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Investors Spurn Hostile Bid for Engineering Giant

Fund managers say that the proposed takeover of GKN is an unwelcome distraction.

Investors in British engineering group GKN are railing against a hostile takeover bid from Melrose Industries, claiming the bid undervalues the business.

As a FTSE 100 constituent, GKN is widely held in equity portfolios. Active strategies invested include Royal London’s £760 million ($1.1 billion) U.K. Opportunities Fund, Janus Henderson’s £390 million U.K. Equity Income & Growth, and the £212 million Canada Life U.K. Equity Income funds, according to FE Analytics data. 

GKN’s largest shareholders are BlackRock, owning 5.8 percent, Bank of America (5.6 percent), and Singaporean sovereign wealth fund GIC (3 percent), company’s website showed. It employs some 58,200 employees.

Melrose — a turnaround group specializing in manufacturing businesses — wrote to shareholders on Thursday, formally offering £0.81 ($1.15) in cash and 1.49 new Melrose shares for each GKN share held. 

“Since we approached your board, the GKN share price has risen from 326.3 pence to 422.8 pence today, which has already created approximately £1.7 billion of value for you,” chairman Christopher Miller said in the letter. “If you accept our offer we can together create a UK engineering and industrial powerhouse.”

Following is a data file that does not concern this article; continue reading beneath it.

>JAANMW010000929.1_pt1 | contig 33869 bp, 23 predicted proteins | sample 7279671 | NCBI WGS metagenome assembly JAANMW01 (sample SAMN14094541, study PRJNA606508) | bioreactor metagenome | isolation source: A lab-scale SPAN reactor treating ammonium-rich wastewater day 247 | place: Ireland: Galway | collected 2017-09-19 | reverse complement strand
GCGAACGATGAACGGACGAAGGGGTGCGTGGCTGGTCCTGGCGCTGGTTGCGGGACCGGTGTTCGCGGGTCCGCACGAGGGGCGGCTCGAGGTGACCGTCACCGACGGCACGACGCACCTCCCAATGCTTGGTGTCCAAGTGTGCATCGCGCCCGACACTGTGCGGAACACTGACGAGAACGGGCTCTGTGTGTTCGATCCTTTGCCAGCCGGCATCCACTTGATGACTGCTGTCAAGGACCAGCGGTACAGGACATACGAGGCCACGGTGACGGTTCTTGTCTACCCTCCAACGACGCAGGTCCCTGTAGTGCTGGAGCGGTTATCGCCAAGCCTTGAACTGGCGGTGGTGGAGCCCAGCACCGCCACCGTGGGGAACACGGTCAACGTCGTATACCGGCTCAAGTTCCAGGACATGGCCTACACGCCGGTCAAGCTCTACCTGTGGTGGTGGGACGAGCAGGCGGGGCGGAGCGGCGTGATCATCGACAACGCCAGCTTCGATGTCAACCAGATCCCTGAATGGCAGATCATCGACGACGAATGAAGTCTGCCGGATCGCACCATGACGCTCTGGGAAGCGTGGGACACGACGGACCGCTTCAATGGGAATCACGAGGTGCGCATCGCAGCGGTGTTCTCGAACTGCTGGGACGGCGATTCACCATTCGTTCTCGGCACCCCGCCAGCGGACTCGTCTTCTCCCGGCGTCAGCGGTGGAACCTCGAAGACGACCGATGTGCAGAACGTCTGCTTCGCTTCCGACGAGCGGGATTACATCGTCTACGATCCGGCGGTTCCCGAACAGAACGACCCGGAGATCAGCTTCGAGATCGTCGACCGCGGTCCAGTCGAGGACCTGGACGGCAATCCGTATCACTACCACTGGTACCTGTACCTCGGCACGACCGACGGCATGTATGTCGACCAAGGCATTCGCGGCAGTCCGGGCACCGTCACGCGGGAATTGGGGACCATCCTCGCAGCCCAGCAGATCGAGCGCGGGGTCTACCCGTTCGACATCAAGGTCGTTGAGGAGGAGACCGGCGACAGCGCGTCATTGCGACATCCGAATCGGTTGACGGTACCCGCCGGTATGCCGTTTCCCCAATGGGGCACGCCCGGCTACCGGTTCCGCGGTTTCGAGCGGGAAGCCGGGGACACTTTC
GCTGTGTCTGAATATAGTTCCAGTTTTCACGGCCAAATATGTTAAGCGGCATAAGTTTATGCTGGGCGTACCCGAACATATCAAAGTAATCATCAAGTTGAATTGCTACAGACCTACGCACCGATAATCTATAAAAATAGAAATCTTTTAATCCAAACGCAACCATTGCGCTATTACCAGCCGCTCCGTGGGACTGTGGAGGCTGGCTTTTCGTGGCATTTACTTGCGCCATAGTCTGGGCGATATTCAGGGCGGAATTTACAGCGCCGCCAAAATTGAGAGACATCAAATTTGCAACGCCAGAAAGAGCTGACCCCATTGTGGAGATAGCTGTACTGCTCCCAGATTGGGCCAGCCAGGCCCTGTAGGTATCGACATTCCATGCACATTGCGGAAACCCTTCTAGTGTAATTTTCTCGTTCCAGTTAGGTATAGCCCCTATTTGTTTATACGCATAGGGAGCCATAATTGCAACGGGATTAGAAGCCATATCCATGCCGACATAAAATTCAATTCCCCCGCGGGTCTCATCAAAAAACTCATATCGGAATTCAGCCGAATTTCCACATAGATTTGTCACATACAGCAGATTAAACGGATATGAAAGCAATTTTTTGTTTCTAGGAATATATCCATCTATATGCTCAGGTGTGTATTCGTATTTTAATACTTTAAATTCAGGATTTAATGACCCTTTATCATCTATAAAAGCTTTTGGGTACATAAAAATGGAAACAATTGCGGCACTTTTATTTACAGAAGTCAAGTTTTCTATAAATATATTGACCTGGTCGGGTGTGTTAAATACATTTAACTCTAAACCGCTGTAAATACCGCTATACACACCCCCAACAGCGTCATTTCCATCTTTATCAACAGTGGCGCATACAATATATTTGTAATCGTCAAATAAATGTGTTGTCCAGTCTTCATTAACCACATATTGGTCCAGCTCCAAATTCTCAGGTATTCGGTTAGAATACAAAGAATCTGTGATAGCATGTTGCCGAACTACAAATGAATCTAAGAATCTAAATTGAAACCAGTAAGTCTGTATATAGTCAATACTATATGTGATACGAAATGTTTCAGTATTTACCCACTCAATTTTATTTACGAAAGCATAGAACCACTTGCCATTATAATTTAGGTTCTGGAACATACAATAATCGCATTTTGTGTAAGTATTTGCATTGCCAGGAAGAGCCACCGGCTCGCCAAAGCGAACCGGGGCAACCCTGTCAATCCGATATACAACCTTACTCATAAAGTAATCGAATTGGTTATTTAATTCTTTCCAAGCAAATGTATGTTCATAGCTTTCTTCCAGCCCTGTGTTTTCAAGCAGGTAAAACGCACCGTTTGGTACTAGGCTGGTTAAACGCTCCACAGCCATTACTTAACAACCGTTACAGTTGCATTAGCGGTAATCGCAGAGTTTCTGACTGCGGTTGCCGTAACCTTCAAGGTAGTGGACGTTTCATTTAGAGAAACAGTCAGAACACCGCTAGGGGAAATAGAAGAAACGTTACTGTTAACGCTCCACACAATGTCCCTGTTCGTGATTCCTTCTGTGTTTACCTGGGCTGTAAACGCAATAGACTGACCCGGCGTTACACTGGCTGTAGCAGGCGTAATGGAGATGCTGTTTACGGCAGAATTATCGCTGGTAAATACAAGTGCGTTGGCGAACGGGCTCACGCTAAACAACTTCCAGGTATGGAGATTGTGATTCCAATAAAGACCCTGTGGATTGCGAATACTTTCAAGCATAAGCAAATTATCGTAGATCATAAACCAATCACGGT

However, fund managers invested in the group told Institutional Investor that they considered the offer to be lower than the value of the business. Their reaction will be welcomed by GKN chief executive Anne Stevens, who earlier in the day described the offer as “derisory.”

Jon Sigurdsen, a lead portfolio manager at DNB Asset Management, told II that the bid comes “at a delicate point in time” for GKN. “Today’s bid undervalues the business and is more likely to trigger a revaluing of the stock. Equity markets are higher than they have been for the past 10 years, so it is not a particularly high offer,” he said. 

Sigurdsen suggested that investors would do better to consider the offer alongside GKN’s late 2013 and early 2014 share prices, rather than more recent values. GKN traded at £4.13 on February 21, 2014, for example, compared to £2.98 on December 15, 2017.

“There were company-specific factors impacting the share price last year, which, in my opinion, were one-off in nature,” Sigurdsen said.

James Henderson, a Janus Henderson portfolio manager and director, said he would like to see the bid from Melrose “disappear.”

“They are a big distraction to management,” Henderson said in an interview. “This will be very time consuming over the next few months. While there is a big fan club of Melrose supporters, GKN is a huge business, operating in many different locations and markets. Takeovers and acquisitions are difficult enough, without them being contested.”

[II Deep Dive: Boardroom ‘Gut Check’ Set to Drive M&A]

In Thursday’s letter to shareholders, Melrose pledged an additional £150 million for GKN’s pension schemes if investors accept its takeover terms.

The aspiring buyer said it has been “a good steward” of previous acquisitions’ pension schemes, and promised to put in place deficit reduction programs at GKN and “maintain prudent levels of leverage.”

But one consultant warned that Melrose’s plan would likely expand GKN’s pension deficit, not reduce it. “Melrose has said, publicly, that it plans to increase debt levels,” Martin Hunter, principal at Xafinity Punter Southall, told II. “Increased debt means the company has to use more of the cash that it generates every year to service the debt. This leaves less to pay into the scheme.”  

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